- Ian Bogost: “My spam readers…might be more interesting than my human ones” April 21, 2012. Excerpt:
(…) this morning I found a new salvo of incredibly persuasive imitations in my blog comments. There’s no doubt that they are spam, but its now clear that the spambots are carefully reading my blog (and other, related blogs)—perhaps more carefully than many human readers.
- Rhizome: “A Conversation with Jonathan Lethem” by Joanne McNeil, April 26, 2012. Excerpt:
I’ve always been a very late adopter. I mean even MP3s, I didn’t have them after other people I knew did. Something about me always sort of wants them to become a little more part of the world. It’s like I need to believe in them by seeing people form attachments before I make that move. I’ve got a friend who teases me because he remembers me saying that I would probably never bother with email. I knew a few people who were doing it and it just didn’t seem that appealing to me. Now I’m ten years into an unbelievable promiscuous emailing binge that will never end. So I’ve been a late adopter a lot of times with tech.
- Quantified Self: Self knowledge trough numbers.
Quantified Self is a collaboration of users and tool makers who share an interest in self knowledge through self-tracking. We exchange information about our personal projects, the tools we use, tips we’ve gleaned, lessons we’ve learned. We blog, meet face to face, and collaborate online. (About)
Our friendships and professional connections have moved online, making influence measurable for the first time in history. When you recommend, share, and create content you impact others. Your Klout Score measures that influence on a scale of 1 to 100.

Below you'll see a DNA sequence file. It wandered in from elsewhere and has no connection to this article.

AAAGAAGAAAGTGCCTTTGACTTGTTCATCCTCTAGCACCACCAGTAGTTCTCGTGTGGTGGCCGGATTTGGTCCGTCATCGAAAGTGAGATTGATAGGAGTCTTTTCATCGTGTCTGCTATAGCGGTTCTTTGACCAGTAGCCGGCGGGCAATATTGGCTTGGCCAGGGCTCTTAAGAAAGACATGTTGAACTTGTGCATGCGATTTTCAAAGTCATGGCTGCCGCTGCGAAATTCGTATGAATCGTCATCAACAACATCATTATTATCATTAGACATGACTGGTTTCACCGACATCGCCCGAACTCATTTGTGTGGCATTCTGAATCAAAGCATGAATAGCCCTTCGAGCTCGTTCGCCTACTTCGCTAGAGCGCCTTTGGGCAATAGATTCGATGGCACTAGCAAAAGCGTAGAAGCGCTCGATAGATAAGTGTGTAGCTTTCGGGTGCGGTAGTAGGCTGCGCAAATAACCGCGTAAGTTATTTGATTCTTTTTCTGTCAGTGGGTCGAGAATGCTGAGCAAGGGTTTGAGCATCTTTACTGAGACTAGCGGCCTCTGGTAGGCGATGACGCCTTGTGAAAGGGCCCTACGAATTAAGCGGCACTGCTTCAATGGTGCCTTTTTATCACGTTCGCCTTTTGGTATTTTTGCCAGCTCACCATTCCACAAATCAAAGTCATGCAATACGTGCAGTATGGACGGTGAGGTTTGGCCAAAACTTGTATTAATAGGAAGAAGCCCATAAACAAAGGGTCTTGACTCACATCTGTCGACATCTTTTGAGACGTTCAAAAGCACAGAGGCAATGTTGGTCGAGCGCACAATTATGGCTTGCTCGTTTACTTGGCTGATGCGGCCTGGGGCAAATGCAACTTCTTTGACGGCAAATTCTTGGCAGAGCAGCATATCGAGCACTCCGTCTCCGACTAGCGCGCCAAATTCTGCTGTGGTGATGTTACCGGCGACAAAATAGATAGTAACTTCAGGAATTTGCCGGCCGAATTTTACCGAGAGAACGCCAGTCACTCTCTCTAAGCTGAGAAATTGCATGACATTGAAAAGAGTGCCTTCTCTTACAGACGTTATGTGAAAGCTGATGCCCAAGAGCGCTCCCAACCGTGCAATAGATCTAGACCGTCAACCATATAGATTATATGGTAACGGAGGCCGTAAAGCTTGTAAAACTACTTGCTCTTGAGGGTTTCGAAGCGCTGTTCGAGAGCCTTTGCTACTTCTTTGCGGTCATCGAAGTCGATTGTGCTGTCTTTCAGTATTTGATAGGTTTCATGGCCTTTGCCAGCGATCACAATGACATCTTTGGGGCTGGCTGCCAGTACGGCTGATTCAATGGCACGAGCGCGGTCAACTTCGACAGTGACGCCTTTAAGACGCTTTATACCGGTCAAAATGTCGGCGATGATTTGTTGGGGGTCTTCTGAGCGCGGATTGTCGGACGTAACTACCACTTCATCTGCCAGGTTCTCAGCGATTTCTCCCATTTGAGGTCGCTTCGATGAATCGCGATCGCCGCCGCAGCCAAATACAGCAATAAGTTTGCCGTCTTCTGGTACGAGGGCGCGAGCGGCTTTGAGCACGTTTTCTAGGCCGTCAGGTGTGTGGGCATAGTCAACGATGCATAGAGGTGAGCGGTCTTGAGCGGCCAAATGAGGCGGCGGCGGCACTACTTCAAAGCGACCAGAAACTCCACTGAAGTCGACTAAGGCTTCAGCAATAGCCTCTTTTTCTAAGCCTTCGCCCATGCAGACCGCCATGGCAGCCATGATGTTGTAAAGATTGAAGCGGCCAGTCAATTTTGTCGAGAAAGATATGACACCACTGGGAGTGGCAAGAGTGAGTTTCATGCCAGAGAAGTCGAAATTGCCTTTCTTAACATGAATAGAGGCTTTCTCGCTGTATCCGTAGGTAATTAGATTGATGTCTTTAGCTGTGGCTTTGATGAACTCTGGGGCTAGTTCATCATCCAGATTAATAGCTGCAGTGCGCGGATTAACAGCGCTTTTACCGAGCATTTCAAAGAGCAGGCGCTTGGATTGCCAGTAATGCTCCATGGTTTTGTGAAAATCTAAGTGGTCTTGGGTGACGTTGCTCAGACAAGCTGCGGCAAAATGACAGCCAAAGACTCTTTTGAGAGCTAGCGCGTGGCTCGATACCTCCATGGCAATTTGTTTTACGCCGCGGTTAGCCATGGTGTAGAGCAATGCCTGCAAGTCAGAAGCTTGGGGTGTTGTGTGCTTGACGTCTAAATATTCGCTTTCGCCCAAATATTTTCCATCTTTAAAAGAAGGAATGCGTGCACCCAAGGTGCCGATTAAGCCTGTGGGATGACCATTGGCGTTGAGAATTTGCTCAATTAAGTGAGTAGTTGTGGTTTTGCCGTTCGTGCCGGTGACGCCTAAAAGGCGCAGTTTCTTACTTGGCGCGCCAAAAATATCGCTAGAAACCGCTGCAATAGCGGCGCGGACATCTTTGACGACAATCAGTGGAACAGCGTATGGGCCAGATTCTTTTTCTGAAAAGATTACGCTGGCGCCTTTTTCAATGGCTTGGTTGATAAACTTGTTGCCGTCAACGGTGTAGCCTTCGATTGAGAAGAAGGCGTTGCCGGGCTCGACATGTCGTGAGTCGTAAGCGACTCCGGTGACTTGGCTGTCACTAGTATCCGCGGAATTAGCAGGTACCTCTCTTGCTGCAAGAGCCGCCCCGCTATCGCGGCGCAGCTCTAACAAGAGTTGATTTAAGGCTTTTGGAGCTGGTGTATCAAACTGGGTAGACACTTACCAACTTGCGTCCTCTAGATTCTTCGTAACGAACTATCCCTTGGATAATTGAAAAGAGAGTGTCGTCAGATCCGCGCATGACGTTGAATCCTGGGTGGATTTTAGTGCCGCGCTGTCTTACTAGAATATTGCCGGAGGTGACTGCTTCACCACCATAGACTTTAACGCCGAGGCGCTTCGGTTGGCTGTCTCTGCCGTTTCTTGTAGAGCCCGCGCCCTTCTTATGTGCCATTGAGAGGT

- The New Yorker: “Klout is evil, but it can be saved” by Nicholas Thompson, April 27, 2012.
Klout grades users on a scale of one to a hundred based on some proprietary algorithm that counts how often your comments are retweeted, liked, or shared. If you want your score to go up, tweet more and get influential people to retweet you. Don’t ever go on vacation. If you’re on a social network, Klout gets your score, whether you’ve ever logged into the service or not. Think of a mercenary socialite, holding a calculator and trying to figure out who to invite to a party based on import. Then put whatever number she arrives at on every guest’s lapel. That’s Klout.
- Wired: “What Your Klout Score Really Means” by Seth Stevenson, April 24, 2012. Excerpt:
The interviewer pulled up the web page for Klout.com—a service that purports to measure users’ online influence on a scale from 1 to 100—and angled the monitor so that Fiorella could see the humbling result for himself: His score was 34. “He cut the interview short pretty soon after that,” Fiorella says. Later he learned that he’d been eliminated as a candidate specifically because his Klout score was too low. “They hired a guy whose score was 67.”
- The Poetry Foundation: “Why I Don’t Trust the Cloud” by Kenneth Goldsmith, April 27, 2012. K. Goldsmith is the founding editor of UbuWeb. Excerpt:
Don’t trust the cloud. Use it, enjoy it, exploit it, but don’t believe in it. Or even the web for that matter. Many people assume that the web —and its riches—will always be there waiting for you. It won’t. Don’t bookmark. Download. Hard drives are cheap. Fill them up with everything you think you might need to consult, watch, read, listen to, or cite in the future.